After an incredibly frustrated (and frustrating) conversation with Cape Air about his luggage, Billy decides to venture out for a change of clothes before attempting anything else. He’d first stepped off the plane in San Juan in a thick jumper and denims with a heavy coat slung over his forearm, being that it’s February and his country of origin is freezing as fuck Scotland. He’d been forced to ditch the jumper in the little plane, with how cramped it was, but his undershirt is quite rank.
Unsurprisingly, there’s a little tourist shop just next door, with everything from sunscreen to swim trunks, both of which Billy’d already packed plenty of in his original suitcase. Behind the cashier’s counter, there’s a tiny pale American boy with big blue eyes and an air conditioner whirring, stirring the pages of his magazine, which he reads with lazy interest. He glances up at Billy for about half a second when he enters through the door, setting off a welcome bell.
Billy heads straight for the t-shirts, rifling through them at lightning speed and finding little selection as far as sizes go. “Extra Large, Extra Large, Extra Extra
Large,” he mutters.
“Sorry, the only one we have smaller than an XL is that tan one all the way on the right,” the cashier finally pipes up.
“‘S fine, thanks,” Billy says absently, nearly tearing one of the Mediums from the rack and marching over to the register before he notices what’s actually on the shirt. He holds it up two-handed, critically, the cashier seemingly waiting for a reaction. Across the chest, the shirt reads, If found please return to Esperanza.
Billy simply sighs, “Fuck,” and slaps it down on the counter, pulling out his wallet.
Despite the nonsense he and his shirt are putting out into the world, Billy feels worlds better after a shower and a change. He’s too famished to be adventurous or discerning, strolling over to the touristy strip of eateries he’d passed on the ride to the inn. Billy’s instantly thankful for the outdoor seating and the seeming abundance of alcohol. He slides onto a bench at a picnic-style table in front of Duffy’s, a pub-type place, and orders a pint and a huge sandwich. His waiter—also the bartender for the afternoon—is English, which also goes a long way to comforting him. The two waitresses, both blonde Irish girls, flirt shamelessly with him as they cater to the few tables that are full at this odd time in the afternoon. He’s quite attractive, tall, dark, and adorable, with long limbs and a gorgeous smile—almost too attractive, really, not Billy’s thing. Not that Billy’s ever gone down that road on a trip for work, though he’s certainly fantasized his share about being that kind of adventurous.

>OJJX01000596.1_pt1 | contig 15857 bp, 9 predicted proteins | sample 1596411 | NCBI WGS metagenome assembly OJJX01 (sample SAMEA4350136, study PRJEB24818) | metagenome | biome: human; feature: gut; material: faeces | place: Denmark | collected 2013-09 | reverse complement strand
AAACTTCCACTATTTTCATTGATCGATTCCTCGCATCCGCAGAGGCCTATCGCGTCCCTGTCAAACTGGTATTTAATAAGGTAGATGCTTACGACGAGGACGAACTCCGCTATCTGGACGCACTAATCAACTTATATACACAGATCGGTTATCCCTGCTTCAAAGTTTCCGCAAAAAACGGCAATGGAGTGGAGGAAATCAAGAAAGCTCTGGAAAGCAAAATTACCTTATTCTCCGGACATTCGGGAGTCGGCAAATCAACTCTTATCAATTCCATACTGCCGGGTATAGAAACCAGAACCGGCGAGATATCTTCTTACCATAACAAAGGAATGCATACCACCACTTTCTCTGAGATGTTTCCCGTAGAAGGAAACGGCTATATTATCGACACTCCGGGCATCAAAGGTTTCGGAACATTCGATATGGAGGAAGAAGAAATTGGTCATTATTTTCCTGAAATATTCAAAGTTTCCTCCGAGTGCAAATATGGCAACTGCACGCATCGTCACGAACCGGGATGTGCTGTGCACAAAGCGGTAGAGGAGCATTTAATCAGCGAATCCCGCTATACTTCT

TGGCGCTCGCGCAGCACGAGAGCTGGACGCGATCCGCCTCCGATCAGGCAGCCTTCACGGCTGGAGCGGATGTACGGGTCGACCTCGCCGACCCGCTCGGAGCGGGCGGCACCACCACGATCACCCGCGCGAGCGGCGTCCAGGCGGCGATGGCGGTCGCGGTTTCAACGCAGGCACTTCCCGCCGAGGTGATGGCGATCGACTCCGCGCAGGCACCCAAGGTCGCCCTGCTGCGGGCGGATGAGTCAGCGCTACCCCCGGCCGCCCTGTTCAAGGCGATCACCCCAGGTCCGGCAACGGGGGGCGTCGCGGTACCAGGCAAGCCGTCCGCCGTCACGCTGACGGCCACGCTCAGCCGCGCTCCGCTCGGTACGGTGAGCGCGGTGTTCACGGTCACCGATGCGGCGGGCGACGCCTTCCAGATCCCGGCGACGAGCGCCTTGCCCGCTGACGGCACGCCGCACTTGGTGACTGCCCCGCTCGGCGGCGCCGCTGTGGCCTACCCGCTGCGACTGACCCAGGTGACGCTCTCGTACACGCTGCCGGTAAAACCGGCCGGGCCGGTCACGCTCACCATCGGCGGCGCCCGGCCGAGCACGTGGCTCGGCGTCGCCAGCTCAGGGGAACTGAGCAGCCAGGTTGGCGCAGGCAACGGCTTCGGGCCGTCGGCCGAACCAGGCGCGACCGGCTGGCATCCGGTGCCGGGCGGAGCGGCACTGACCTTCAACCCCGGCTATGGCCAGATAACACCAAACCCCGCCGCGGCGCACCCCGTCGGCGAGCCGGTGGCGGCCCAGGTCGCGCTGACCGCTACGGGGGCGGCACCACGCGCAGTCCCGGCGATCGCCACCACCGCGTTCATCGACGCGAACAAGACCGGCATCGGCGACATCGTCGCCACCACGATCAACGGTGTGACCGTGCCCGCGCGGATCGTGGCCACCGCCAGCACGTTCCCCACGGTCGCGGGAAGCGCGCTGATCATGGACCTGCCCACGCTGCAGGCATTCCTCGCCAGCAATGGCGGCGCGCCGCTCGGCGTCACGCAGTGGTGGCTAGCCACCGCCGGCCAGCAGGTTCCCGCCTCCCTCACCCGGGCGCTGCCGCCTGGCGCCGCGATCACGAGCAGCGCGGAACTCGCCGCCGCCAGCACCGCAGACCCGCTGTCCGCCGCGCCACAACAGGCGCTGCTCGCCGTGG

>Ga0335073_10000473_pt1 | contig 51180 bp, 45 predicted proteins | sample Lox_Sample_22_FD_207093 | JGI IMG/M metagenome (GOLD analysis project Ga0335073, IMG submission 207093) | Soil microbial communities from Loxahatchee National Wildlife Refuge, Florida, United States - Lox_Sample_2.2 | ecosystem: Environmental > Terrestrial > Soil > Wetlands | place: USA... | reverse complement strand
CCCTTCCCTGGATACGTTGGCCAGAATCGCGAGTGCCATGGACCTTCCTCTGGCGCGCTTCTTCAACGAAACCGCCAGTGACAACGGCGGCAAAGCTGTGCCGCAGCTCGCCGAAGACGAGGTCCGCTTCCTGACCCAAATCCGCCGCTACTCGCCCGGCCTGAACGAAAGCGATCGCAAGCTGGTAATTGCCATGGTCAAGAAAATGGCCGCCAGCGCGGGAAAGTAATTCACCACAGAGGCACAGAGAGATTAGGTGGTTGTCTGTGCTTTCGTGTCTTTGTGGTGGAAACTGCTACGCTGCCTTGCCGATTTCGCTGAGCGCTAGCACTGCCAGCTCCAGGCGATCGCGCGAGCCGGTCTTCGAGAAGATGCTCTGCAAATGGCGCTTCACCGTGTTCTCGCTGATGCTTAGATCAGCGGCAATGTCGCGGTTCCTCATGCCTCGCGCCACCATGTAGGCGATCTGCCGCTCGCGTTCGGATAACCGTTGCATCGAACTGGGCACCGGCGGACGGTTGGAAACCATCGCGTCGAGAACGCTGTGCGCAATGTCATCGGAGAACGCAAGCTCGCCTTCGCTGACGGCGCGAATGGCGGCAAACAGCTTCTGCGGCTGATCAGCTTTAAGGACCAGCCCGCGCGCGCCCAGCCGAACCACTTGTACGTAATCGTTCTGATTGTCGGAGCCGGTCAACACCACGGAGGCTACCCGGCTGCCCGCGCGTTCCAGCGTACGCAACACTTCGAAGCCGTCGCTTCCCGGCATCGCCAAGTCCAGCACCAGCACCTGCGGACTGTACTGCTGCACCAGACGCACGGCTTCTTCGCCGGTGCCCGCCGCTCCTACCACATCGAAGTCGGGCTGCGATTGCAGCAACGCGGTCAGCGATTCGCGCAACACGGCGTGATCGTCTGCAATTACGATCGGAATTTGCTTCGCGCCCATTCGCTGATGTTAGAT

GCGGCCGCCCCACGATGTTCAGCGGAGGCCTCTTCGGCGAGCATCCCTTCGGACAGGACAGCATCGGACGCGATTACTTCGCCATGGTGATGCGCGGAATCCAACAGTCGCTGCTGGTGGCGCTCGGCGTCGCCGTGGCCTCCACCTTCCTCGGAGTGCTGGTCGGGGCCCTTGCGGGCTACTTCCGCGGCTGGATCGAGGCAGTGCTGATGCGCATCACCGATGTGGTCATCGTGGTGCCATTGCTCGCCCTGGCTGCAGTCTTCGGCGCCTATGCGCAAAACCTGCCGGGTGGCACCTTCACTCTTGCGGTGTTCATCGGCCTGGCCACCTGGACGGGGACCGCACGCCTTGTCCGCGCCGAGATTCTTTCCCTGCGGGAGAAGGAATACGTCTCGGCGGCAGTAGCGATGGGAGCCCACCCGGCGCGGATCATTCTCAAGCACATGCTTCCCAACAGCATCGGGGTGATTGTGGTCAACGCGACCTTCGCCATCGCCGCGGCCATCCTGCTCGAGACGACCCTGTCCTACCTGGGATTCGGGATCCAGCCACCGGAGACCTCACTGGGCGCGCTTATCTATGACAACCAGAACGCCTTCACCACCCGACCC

Billy inhales his roast beef sandwich and two pints, earning an impressed face from the waiter, who’d clearly had the wrong impression of both Billy’s normal appetite and the kind of day he’s having so far. He’s able to sit quietly and nurse his third beer, enjoying the palm trees, the clean air, the sun, and the sound of the little waves crashing down below the boardwalk, his blood finally cooling and giving way to a serenity he hasn’t felt in quite a while.
It’s momentarily interrupted by an interesting-looking lad who approaches a nearby table, propping a sandaled foot up on the bench and leaning down toward a family of three. He points at them with two heavily adorned hands. “You guys here for the biobay tour?” He looks like a surfer, caramel tan, all bleached out hair, boardshorts, and bands around every possible limb. Billy tilts his head in contemplation, instantly making up a backstory for him: an ex-pat at the age of seventeen who went backpacking around the world without a dime in his pocket, and Vieques was the last place he ended up before he was no longer able to finagle another trip out of whoever was paying for his travels.